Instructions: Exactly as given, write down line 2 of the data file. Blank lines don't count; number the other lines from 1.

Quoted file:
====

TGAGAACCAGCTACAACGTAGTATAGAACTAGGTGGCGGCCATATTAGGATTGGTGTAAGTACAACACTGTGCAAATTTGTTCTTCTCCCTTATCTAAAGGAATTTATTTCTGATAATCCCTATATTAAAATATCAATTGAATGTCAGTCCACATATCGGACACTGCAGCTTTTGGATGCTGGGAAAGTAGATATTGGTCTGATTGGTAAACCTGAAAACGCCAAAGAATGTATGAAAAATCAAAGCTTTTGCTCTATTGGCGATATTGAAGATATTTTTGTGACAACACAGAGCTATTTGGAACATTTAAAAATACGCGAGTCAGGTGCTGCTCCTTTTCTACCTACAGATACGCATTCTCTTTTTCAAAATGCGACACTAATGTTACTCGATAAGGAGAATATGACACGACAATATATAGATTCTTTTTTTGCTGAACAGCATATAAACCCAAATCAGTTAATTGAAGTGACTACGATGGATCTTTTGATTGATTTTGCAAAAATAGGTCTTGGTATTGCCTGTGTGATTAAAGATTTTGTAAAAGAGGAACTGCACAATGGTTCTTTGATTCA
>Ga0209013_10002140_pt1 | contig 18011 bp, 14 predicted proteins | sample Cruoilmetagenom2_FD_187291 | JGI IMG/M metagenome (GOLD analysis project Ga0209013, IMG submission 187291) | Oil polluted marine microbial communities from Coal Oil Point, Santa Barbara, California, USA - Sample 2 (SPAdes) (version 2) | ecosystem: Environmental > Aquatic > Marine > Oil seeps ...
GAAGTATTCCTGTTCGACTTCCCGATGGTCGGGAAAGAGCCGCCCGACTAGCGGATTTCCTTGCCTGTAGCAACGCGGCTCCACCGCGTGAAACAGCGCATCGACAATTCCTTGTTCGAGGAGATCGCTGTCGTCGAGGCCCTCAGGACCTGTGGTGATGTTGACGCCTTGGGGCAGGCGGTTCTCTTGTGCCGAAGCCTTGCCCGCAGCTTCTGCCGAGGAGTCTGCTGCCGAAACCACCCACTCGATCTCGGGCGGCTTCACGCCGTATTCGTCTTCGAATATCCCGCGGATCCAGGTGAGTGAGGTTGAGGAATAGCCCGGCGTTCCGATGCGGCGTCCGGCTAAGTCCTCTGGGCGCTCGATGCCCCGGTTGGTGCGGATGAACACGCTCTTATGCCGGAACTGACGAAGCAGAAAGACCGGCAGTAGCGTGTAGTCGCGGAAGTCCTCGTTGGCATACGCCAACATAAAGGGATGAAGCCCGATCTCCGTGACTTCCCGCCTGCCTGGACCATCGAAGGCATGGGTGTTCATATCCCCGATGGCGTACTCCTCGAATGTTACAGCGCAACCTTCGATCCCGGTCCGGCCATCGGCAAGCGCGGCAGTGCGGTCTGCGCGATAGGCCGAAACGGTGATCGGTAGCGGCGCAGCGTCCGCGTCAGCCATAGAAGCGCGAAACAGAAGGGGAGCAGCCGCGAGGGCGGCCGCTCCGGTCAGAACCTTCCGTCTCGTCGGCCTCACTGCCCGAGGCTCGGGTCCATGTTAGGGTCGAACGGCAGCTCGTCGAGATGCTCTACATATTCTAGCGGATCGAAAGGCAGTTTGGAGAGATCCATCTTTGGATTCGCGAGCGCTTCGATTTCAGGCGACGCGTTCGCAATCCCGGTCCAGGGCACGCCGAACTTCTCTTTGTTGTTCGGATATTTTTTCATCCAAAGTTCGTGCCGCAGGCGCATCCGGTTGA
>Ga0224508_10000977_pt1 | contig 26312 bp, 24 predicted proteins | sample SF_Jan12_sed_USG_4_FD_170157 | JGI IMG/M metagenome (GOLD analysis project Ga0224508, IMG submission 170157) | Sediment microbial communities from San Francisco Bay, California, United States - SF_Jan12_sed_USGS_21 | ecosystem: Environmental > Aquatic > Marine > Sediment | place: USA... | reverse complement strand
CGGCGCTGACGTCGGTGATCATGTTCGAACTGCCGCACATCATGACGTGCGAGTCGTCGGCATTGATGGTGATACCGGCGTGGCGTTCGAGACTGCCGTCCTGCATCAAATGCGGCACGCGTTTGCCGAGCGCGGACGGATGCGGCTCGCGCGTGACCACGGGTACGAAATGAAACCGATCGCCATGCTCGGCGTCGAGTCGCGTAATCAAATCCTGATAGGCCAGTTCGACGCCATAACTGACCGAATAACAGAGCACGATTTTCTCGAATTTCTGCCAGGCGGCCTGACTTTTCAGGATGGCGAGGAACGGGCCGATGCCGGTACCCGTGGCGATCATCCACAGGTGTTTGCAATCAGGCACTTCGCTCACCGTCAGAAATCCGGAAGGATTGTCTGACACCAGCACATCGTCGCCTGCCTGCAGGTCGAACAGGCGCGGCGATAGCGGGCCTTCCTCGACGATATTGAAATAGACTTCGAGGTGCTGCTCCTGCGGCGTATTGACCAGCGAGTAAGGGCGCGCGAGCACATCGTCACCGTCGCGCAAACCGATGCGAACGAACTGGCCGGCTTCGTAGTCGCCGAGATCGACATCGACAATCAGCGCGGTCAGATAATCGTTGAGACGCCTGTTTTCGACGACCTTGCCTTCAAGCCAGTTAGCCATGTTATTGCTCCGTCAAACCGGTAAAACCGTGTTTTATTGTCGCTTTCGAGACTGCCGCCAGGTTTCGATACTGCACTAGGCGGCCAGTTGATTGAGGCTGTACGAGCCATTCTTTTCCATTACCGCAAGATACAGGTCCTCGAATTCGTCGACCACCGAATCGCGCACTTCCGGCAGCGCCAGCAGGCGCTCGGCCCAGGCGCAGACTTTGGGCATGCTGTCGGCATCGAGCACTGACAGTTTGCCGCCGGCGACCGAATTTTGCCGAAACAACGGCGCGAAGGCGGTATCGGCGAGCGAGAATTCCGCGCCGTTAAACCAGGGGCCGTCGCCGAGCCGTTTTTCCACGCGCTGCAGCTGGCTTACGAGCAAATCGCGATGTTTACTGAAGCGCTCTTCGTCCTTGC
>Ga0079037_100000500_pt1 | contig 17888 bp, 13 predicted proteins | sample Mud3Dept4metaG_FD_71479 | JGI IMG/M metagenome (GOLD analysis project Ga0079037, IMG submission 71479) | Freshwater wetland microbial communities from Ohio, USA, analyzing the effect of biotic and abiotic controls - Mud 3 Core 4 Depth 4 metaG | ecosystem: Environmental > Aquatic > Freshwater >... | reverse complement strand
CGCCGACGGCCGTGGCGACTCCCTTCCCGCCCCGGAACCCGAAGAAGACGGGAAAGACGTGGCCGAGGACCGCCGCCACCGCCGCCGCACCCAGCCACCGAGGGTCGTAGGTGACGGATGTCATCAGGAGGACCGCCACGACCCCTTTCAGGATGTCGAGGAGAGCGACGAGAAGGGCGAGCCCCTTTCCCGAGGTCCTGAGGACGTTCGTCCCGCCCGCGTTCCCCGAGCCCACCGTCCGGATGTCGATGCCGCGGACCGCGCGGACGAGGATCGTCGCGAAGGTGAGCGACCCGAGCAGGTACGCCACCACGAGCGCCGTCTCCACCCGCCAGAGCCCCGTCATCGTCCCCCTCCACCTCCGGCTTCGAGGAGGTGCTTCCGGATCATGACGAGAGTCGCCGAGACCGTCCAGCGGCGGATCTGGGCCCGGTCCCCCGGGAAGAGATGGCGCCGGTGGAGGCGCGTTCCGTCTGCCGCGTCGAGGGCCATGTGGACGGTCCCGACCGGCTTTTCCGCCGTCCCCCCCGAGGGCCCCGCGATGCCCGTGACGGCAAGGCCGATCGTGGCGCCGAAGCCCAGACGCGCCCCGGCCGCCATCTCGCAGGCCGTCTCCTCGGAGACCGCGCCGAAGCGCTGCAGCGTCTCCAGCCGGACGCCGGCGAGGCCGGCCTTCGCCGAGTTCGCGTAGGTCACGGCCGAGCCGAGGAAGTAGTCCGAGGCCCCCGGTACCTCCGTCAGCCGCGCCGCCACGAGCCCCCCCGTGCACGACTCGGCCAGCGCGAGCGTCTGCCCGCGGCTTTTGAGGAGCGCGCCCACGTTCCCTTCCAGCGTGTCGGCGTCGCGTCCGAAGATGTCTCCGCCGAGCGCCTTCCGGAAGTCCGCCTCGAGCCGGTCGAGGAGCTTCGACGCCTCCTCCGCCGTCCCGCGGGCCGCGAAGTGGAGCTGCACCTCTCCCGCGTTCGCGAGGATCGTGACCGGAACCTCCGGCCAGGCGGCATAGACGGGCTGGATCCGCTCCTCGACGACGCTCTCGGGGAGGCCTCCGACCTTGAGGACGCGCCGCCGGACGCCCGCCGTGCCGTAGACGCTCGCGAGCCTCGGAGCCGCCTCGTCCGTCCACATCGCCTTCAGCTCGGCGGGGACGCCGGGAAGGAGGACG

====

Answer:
>Ga0209013_10002140_pt1 | contig 18011 bp, 14 predicted proteins | sample Cruoilmetagenom2_FD_187291 | JGI IMG/M metagenome (GOLD analysis project Ga0209013, IMG submission 187291) | Oil polluted marine microbial communities from Coal Oil Point, Santa Barbara, California, USA - Sample 2 (SPAdes) (version 2) | ecosystem: Environmental > Aquatic > Marine > Oil seeps ...